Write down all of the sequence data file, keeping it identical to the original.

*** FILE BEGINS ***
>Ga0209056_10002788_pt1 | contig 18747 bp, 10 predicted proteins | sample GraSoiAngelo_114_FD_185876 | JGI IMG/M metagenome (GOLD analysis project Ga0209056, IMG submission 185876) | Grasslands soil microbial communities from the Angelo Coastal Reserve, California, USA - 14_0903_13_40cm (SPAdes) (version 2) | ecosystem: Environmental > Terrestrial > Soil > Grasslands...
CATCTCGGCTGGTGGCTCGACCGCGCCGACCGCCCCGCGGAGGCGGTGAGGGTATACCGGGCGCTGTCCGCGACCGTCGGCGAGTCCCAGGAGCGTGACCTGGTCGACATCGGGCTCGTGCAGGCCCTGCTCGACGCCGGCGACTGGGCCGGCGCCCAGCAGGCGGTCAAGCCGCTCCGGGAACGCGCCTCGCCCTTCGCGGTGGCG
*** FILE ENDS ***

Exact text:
>Ga0209056_10002788_pt1 | contig 18747 bp, 10 predicted proteins | sample GraSoiAngelo_114_FD_185876 | JGI IMG/M metagenome (GOLD analysis project Ga0209056, IMG submission 185876) | Grasslands soil microbial communities from the Angelo Coastal Reserve, California, USA - 14_0903_13_40cm (SPAdes) (version 2) | ecosystem: Environmental > Terrestrial > Soil > Grasslands...
CATCTCGGCTGGTGGCTCGACCGCGCCGACCGCCCCGCGGAGGCGGTGAGGGTATACCGGGCGCTGTCCGCGACCGTCGGCGAGTCCCAGGAGCGTGACCTGGTCGACATCGGGCTCGTGCAGGCCCTGCTCGACGCCGGCGACTGGGCCGGCGCCCAGCAGGCGGTCAAGCCGCTCCGGGAACGCGCCTCGCCCTTCGCGGTGGCG